Composers like Ligeti, Penderecki, and Xenakis or Reich, Riley and Glass have also been influential on me. And of course, electronic music, which was prevalent when I was growing up in Paris, was a huge influence for me. When I’m working on a project I’m always approaching it from a mindset of both a classical composer and an electronic music producer.
Without any doubt, Welles was a genius in everything he did. He’s been one of the most avant-gardist and important directors of all time. In your opinion, who has taken his baton? And, as for the music, who are the geniuses of the past and now?
Some of my favorite directors are Italian actually: Paolo Sorrentino and Luca Guadagnino are two of my favorites, but I can’t claim that they have taken the baton of someone like Orson Welles because it’s such a different style and lineage. Some trademarks of Welles are his use of nonlinear narrative and unusual camera angles or effects. I love those elements in the work of Michel Gondry, perhaps he has taken up the baton of some Welles’ avant-garde aesthetics.
Past and present musical geniuses whose work I keep coming back to include Messiaen, Johann Johannsen, Oneohtrix Point Never, to name a few. All of these are composers who use color and timbre in very different and innovative ways, which is something I prioritize in my own music.
“Color and timbre used in very different and innovative ways,
which is something I prioritize in my own music.”
You have an interesting style, that matches the acoustic tradition with the electronic one. Do you think that the future of music will be monopolized by the electric sound design or that there will always be a space for the orchestral scores?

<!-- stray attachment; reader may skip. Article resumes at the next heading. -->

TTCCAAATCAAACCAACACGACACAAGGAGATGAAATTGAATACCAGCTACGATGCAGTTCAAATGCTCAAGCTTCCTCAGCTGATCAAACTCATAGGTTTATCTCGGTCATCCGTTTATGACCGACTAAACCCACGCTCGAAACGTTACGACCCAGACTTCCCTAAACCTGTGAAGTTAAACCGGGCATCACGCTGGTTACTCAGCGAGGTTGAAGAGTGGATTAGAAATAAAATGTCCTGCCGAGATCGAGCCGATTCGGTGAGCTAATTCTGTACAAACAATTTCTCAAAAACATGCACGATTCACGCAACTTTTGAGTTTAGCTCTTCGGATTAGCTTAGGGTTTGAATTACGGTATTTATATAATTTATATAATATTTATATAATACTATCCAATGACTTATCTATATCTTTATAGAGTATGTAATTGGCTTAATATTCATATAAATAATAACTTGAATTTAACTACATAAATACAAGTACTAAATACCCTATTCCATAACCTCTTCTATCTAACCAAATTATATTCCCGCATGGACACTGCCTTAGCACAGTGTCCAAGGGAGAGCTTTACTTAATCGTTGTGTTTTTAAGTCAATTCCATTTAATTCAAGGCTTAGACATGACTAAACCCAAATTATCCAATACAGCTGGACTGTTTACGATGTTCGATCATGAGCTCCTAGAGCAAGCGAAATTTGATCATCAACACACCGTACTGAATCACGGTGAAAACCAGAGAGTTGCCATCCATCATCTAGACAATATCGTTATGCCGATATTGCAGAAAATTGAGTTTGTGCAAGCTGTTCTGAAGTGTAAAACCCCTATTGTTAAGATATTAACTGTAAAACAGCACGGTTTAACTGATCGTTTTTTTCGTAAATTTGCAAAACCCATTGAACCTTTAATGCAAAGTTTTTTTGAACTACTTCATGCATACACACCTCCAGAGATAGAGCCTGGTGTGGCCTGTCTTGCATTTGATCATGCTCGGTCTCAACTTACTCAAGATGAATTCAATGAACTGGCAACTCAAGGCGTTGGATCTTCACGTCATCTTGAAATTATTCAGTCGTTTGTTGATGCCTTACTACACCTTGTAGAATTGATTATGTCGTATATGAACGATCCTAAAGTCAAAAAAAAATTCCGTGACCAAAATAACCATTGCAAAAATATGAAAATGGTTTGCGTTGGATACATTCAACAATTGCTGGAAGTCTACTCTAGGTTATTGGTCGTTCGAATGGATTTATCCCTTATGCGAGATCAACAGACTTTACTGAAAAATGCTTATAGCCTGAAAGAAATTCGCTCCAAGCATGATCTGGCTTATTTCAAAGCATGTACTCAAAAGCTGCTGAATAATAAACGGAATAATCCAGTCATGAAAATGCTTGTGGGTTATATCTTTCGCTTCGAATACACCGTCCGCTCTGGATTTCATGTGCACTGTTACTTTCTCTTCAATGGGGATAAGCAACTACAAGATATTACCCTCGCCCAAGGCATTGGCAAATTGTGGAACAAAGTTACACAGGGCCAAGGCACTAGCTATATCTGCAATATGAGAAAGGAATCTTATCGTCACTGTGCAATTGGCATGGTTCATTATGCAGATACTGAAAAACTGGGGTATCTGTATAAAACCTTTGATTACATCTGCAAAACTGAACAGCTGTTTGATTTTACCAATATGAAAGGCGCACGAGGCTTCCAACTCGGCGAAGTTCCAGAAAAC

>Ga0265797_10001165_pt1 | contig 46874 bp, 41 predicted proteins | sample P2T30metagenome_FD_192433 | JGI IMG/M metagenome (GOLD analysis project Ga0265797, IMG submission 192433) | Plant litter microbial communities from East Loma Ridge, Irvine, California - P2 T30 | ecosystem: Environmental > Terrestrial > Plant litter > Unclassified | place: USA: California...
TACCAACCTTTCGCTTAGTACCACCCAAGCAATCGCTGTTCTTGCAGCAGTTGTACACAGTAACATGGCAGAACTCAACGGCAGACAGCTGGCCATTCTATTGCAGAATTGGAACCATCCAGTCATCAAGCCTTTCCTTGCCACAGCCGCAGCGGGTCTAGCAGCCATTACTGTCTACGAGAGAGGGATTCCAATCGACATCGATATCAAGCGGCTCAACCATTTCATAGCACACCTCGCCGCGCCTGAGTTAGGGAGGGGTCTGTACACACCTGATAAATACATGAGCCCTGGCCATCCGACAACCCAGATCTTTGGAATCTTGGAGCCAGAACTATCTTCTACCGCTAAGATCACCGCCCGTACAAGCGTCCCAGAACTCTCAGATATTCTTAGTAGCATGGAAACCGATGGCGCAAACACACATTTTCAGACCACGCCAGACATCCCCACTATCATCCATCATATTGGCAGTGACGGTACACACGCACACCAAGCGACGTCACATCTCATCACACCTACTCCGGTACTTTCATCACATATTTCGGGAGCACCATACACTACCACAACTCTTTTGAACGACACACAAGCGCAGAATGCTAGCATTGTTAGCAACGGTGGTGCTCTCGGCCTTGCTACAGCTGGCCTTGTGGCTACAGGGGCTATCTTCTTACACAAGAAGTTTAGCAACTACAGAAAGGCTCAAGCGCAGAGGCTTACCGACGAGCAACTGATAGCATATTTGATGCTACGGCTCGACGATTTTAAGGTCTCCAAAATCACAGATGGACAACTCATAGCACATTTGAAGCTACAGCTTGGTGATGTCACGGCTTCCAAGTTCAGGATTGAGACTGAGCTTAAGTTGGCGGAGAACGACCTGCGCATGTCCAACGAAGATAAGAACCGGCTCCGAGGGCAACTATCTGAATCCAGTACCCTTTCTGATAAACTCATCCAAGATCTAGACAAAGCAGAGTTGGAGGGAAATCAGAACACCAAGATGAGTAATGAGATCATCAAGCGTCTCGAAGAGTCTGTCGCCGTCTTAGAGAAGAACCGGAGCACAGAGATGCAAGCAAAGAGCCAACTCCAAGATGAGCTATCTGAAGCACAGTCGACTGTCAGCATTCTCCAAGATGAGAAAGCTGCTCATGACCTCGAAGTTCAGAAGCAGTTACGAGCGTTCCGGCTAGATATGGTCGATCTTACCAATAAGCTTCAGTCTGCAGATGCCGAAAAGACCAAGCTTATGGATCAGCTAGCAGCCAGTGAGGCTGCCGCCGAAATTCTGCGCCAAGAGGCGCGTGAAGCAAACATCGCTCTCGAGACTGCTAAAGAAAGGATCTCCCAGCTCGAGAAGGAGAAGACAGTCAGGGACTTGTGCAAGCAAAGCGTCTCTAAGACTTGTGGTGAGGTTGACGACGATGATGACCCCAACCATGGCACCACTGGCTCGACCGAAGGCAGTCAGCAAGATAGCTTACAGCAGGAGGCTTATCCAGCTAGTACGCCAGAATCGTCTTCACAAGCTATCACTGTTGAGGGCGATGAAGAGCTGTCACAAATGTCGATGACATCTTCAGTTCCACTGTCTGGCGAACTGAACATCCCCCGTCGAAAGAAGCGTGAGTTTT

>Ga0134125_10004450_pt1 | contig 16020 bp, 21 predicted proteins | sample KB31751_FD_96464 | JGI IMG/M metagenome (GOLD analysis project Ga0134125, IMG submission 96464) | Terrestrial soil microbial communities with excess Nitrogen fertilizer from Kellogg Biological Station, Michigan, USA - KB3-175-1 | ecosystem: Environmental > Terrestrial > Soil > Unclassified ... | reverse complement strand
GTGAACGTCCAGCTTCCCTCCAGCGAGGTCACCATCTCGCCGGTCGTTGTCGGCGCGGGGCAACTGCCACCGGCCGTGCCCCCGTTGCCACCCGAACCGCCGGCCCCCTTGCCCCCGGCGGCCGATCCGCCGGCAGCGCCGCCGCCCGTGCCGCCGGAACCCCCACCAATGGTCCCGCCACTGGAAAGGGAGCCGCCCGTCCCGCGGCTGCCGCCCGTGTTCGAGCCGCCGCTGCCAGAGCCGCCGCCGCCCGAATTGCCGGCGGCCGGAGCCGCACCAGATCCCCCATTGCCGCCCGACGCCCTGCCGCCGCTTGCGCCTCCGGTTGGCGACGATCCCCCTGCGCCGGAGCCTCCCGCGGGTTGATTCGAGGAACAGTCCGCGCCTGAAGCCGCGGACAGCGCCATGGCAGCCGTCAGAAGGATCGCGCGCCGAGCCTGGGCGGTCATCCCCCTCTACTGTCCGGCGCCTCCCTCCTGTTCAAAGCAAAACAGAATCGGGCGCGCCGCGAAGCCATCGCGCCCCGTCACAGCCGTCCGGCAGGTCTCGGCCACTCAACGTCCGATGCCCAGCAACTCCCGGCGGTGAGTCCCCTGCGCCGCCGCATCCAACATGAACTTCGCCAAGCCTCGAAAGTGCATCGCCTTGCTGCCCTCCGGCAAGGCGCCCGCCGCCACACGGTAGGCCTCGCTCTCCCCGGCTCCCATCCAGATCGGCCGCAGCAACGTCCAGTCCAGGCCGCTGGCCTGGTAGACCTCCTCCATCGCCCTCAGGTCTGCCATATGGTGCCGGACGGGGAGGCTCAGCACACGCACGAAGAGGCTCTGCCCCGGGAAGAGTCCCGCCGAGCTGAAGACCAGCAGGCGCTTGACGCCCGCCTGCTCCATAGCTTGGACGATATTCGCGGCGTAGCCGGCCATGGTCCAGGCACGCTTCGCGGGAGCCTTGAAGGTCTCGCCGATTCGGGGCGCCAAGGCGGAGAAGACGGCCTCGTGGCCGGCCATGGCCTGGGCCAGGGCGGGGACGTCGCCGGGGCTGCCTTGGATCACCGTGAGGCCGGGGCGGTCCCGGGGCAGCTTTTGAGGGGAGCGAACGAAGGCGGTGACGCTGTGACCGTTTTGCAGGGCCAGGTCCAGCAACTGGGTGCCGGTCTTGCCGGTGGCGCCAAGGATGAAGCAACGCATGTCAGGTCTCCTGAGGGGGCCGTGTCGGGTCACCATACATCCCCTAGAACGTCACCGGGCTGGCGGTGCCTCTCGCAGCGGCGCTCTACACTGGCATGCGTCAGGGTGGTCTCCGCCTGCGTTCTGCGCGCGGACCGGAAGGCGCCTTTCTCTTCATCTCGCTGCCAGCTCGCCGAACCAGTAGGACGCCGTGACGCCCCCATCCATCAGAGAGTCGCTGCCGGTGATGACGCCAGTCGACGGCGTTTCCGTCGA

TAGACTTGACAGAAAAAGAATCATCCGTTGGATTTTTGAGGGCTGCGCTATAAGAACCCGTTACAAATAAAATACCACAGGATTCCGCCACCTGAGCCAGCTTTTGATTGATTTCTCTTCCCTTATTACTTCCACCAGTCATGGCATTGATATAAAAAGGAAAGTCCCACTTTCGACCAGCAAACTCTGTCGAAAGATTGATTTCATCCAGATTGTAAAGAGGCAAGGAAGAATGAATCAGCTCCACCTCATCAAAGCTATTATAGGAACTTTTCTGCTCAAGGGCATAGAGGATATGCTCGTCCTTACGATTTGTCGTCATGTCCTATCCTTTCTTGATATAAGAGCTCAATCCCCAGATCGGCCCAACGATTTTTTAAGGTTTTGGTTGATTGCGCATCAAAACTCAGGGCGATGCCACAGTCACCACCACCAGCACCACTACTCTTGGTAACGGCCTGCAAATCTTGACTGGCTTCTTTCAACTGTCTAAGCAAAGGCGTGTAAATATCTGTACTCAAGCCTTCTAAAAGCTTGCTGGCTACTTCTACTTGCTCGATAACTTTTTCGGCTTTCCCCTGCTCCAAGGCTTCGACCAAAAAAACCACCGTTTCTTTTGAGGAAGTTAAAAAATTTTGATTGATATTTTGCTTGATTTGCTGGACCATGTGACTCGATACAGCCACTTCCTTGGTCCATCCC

I think certain sounds are timeless, like piano or strings. These sounds are so special because they are complex, rich and produced acoustically. There is so much detail in the hair of the bow on a string or the felt of a hammer striking a string in the case of the piano. Even though those components aren’t the loudest part of the overall sound, they make a huge difference in how we perceive them.
Also, the psychology inherent in acoustic sounds is something that always surprises me – our cultural associations with a bassoon or oboe are completely different from our associations with a synthesizer. I do not think acoustic instruments will be replaced any time soon as they serve very different emotional roles from electronic sounds.
“There is so much detail in the hair of the bow on a string or the felt of a hammer striking a string in the case of the piano.”
What’s your take on the future of sound design?
I often think that sound design and music are merging into one and the same. I feel that even some of my own pieces could almost be heard as folly. The future of sound design is probably sound that is hyper-real, a sound that is intricate, palpable and spatialized beyond the abilities of stereo or 5.1 systems. Many people are working on sound in virtual reality so that when you explore a virtual space and the sound moves based on your location.